In summary, our identification of the functional splice site mutation in ASMT in yet another patient with autistic disorder support the notion that melatonin may be involved in the psychopathology of autism. Since melatonin regulates the rhythmic expression of clock genes in the hypothalamus , our results also indirectly support previous studies implicating clock genes in autism . Although only one of the six mutations identified in our screen was present also in controls, our study sample is too small to conclude that mutations in melatonin related genes are enriched in patients with ASD. However, it cannot be excluded that some of the mutations found in melatonin related genes may infer an increased risk for circadian rhythm dysfunction in a subgroup of ASD patients. Moreover, the presence of seizures and moderate to severe MR in four of the five patients with the observed variants may suggest a broader role for melatonin related genes in neurodevelopmental disorders.
Our findings suggest that melatonin related genes in general and ASMT in particular may be important candidates for further investigation in the search for genes involved in autism spectrum disorders and related neurobehavioral phenotypes. However, further studies of the novel variants identified in this study are warranted to shed light on their potential role in the pathophysiology of these disorders.
The authors declare that they have no competing interests.
LJ, EL, and CP carried out the molecular genetic studies, i.e., the sequencing and genotyping assays. LJ and EL together with JM and CP carried out the computer based sequence alignment for conservation studies, primer design, and identification of transcription factor binding sites. AB participated in the design of the molecular genetics experiments. MG, ML and KT recruited the patients. LJ, EL, and JM drafted the manuscript. JM designed the study, was involved in the data analysis, and edited the manuscript. All authors read and approved the final manuscript.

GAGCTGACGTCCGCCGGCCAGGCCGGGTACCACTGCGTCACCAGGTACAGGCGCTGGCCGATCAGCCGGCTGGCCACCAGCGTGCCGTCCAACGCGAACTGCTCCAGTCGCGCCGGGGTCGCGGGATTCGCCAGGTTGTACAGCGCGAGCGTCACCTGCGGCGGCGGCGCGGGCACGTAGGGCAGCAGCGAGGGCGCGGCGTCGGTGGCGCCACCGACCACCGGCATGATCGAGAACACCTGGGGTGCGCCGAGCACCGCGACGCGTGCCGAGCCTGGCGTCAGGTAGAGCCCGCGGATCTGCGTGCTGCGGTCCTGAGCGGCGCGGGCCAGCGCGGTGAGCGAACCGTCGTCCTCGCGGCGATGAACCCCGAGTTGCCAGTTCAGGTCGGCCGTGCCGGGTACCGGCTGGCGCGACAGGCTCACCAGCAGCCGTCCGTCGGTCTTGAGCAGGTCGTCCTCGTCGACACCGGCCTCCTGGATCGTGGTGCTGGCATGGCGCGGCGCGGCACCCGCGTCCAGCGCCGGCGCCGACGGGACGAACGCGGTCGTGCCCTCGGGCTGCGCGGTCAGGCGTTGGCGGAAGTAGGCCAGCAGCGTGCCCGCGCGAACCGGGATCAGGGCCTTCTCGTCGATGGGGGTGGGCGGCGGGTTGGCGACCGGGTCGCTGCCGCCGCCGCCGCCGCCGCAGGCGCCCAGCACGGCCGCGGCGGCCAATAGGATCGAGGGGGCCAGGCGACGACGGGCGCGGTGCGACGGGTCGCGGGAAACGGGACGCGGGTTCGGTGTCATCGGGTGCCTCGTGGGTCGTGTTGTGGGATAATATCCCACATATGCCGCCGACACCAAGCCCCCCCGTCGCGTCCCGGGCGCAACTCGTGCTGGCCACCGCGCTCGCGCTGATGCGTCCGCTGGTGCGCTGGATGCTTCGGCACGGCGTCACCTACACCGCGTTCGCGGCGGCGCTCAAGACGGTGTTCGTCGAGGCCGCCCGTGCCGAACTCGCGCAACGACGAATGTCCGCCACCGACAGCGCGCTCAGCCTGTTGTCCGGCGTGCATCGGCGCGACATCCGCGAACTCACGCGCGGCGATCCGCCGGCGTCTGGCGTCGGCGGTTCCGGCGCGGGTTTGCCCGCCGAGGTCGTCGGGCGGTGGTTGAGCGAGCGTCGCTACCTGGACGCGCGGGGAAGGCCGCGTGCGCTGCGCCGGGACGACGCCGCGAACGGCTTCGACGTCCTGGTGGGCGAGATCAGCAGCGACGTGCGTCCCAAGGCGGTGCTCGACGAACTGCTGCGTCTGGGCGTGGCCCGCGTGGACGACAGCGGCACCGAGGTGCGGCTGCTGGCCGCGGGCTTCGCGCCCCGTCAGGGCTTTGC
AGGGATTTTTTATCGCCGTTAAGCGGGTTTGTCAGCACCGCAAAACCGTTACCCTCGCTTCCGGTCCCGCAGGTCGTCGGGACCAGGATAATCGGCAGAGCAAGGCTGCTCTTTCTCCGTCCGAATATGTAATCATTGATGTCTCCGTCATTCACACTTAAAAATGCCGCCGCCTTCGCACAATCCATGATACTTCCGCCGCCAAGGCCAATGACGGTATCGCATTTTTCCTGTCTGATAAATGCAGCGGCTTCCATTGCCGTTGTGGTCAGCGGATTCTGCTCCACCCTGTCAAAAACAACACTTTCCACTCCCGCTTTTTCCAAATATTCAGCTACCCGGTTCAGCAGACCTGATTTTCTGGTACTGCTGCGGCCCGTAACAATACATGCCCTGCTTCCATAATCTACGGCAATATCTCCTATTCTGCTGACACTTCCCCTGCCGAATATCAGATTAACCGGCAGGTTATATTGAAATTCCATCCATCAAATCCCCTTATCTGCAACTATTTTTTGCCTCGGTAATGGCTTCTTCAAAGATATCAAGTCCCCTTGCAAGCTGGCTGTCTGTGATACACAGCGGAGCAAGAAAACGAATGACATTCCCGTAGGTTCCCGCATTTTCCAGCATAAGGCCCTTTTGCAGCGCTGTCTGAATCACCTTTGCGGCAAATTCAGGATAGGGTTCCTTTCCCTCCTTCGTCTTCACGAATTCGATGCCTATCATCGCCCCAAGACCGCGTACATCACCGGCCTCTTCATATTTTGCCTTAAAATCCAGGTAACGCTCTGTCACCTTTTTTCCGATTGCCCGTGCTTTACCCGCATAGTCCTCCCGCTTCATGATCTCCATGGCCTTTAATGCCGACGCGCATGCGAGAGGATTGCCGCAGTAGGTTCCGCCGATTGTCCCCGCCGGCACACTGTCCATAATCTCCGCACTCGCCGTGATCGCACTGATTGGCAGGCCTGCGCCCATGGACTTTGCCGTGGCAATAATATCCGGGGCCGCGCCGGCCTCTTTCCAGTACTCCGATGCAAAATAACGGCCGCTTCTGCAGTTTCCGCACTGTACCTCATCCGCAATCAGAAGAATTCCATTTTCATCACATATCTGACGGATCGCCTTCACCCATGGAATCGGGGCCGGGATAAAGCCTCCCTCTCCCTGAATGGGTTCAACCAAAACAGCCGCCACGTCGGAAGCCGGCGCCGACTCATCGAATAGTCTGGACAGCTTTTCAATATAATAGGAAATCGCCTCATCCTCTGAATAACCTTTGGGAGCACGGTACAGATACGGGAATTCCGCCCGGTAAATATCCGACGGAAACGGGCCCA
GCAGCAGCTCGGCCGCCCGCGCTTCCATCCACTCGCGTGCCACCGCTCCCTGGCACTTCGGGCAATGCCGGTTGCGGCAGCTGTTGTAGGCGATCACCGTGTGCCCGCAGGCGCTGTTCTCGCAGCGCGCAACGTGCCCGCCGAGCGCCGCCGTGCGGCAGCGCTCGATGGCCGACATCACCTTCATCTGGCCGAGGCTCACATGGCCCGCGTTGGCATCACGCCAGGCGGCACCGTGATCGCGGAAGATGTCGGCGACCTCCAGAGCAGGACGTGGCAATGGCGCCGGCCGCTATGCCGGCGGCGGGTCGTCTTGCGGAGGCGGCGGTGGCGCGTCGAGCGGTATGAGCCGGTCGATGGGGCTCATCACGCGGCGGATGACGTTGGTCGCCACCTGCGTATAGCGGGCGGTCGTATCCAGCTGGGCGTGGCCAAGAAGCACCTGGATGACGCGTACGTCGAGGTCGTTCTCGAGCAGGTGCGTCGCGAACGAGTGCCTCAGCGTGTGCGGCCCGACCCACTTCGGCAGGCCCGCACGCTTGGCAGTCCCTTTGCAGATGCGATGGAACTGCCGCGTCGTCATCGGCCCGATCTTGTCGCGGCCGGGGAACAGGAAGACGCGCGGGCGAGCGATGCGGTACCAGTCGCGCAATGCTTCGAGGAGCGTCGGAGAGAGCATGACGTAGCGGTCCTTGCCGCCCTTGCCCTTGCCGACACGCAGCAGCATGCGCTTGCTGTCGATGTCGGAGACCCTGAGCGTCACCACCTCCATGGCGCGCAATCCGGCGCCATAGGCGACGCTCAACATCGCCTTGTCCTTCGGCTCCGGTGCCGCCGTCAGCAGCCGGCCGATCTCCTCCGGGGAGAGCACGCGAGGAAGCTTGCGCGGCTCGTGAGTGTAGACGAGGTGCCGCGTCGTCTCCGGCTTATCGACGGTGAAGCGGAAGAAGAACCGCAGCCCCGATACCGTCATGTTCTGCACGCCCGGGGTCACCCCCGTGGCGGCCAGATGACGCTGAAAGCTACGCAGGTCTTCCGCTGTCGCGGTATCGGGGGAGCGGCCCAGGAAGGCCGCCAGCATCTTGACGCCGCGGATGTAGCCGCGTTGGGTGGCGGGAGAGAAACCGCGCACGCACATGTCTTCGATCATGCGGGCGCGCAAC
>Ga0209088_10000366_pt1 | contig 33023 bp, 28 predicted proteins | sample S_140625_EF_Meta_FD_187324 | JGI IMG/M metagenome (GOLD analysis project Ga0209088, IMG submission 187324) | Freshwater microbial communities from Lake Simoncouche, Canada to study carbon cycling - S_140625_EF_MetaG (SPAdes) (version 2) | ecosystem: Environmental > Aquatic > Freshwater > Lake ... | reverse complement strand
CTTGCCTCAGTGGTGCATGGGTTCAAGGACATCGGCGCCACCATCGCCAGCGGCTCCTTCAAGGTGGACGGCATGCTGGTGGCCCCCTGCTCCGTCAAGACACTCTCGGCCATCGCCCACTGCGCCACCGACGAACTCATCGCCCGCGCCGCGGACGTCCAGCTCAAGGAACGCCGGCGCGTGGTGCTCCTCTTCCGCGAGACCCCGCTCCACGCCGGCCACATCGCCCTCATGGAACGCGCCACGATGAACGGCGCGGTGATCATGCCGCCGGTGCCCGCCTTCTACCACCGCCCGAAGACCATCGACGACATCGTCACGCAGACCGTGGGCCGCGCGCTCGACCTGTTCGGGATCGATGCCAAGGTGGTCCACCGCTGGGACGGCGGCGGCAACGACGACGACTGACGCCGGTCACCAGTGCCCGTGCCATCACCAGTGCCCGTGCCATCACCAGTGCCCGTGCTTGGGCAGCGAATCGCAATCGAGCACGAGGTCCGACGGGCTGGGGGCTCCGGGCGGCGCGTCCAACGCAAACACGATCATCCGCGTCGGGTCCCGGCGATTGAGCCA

The pre-publication history for this paper can be accessed here:
Supplementary Table S1. PCR primers and conditions used for sequencing in this study. This table contains all primer sequences and PCR conditions used in the sequencing of the genes in this study.
Supplementary Table S2. PCR primers used for genotyping in this study. This table contains all primer sequences and PCR conditions used in the genotyping assays of this study.
Supplementary Table S3. Clinical features of patients carrying mutations not observed in controls. This table contains clinical information of the patients carrying mutations identified in this study.
We are grateful to the patients and their relatives who have made this study possible. Technicians Gunilla Bourghardt and Inger Oscarsson and nurse Carina Algede are warmly thanked for their skilful assistance, and professor Göran Holm for collecting and characterizing the control samples. This work has been supported by the Swedish Research Council (2004-6588), the Wilhelm and Martina Lundgren Foundation, the Magnus Bergvall Foundation, the Åhlens Foundation, the Frimurarna Barnhuset Foundation and the Linnea and Josef Carlsson Foundation. We also would like to thank the SWEGENE Göteborg Genomics Core Facility platform, funded by a grant from the Knut and Alice Wallenberg Foundation.